Greater Hepatic Vulnerability after Alcohol Intake

6 Jan

alcohol consumption girl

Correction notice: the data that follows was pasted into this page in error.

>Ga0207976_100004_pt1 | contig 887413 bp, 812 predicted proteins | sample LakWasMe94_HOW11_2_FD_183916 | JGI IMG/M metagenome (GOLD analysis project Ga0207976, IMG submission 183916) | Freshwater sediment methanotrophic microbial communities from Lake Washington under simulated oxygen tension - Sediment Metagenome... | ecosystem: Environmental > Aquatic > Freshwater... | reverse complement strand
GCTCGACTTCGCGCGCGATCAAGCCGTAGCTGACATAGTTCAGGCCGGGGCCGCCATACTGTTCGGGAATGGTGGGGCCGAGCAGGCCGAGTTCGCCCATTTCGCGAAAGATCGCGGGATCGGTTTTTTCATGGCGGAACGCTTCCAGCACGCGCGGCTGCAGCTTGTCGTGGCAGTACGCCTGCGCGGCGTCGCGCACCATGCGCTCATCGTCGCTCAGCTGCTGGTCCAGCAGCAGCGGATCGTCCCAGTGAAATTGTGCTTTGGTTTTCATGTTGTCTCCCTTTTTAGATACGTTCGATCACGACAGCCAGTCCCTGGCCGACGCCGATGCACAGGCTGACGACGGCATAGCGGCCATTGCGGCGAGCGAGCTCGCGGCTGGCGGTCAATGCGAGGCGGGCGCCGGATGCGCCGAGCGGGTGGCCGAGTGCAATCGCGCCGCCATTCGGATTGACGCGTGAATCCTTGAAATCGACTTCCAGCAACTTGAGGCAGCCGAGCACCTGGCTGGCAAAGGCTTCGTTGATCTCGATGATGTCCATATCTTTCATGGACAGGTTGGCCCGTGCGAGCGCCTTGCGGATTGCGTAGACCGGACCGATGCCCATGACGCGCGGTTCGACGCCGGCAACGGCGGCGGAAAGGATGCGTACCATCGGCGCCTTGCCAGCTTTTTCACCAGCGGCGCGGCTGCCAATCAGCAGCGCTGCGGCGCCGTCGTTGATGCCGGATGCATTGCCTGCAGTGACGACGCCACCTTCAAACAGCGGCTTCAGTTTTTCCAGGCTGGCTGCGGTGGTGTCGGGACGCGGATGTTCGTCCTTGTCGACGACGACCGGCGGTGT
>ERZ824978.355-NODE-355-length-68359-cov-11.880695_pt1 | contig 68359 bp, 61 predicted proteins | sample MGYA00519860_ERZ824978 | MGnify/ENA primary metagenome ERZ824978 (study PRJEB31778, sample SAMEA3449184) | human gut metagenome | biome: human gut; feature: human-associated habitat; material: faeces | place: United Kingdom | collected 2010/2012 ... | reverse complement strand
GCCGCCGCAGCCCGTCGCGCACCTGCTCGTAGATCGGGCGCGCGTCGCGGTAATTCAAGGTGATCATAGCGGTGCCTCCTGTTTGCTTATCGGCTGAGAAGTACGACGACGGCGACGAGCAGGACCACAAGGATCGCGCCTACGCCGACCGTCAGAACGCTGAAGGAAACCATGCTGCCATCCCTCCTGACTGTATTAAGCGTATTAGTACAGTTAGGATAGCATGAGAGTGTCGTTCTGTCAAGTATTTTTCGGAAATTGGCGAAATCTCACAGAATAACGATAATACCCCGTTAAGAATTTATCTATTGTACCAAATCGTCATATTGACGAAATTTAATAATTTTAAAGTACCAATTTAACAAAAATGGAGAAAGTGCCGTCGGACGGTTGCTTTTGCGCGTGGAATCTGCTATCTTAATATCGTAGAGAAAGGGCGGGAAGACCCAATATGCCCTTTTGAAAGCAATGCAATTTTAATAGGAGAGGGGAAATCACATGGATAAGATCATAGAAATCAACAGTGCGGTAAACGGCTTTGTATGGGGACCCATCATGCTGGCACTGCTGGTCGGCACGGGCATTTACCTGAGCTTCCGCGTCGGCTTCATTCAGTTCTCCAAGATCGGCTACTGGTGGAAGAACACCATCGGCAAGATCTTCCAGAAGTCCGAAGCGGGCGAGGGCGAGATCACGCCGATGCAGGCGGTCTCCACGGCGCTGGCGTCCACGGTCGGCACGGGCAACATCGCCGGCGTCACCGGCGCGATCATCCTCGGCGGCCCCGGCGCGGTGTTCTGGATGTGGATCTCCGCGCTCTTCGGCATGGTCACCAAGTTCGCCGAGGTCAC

Although differences in age-adjusted death rates for chronic liver disease and cirrhosis between the two major ethnic groups in the United States have been considerably reduced in the last two decades, African Americans still exhibit higher rates compared to Caucasians with a larger difference in men. Among possible explanations, differences in alcohol consumption have been postulated as one of the most likely determinants of this ethnic disparity in liver disease mortality. In particular, two hypotheses have emerged in the past few years with regard to this difference. The first one attributes the difference to substantial differences in drinking pattern between the two ethnic groups, as indicated by several studies; alcohol intake by African Americans has been characterized by higher intake per drinking day, more frequent heavy drinking occasions, more stable heavy drinking consumption over time, different types of beverages consumed with more spirits and less wine than whites. The other hypothesis attributes the difference to different genetic susceptibility. Several studies have demonstrated that genetic polymorphisms of key enzymes in alcohol metabolism might explain part of the variations in sensitivity to alcohol toxicity among various racial and ethnic groups. The importance and the independent role of these genetic factors in contributing to cirrhosis-related mortality differences are still controversial, since other environmental and social determinants are clearly involved in this epidemiological pattern. In this study, we evaluated the impact of drinking status and current (past 30 days) alcohol consumption on the most widely used biochemical indicators of liver damage, such as hepatic enzymes (gamma-glutamyltransferase [GGT], aspartate amino-transferase [AST] and alanine amino-transferase [ALT]), in a population sample of adult men and women stratified by racial group (African-American and white). canadian pharmacy support net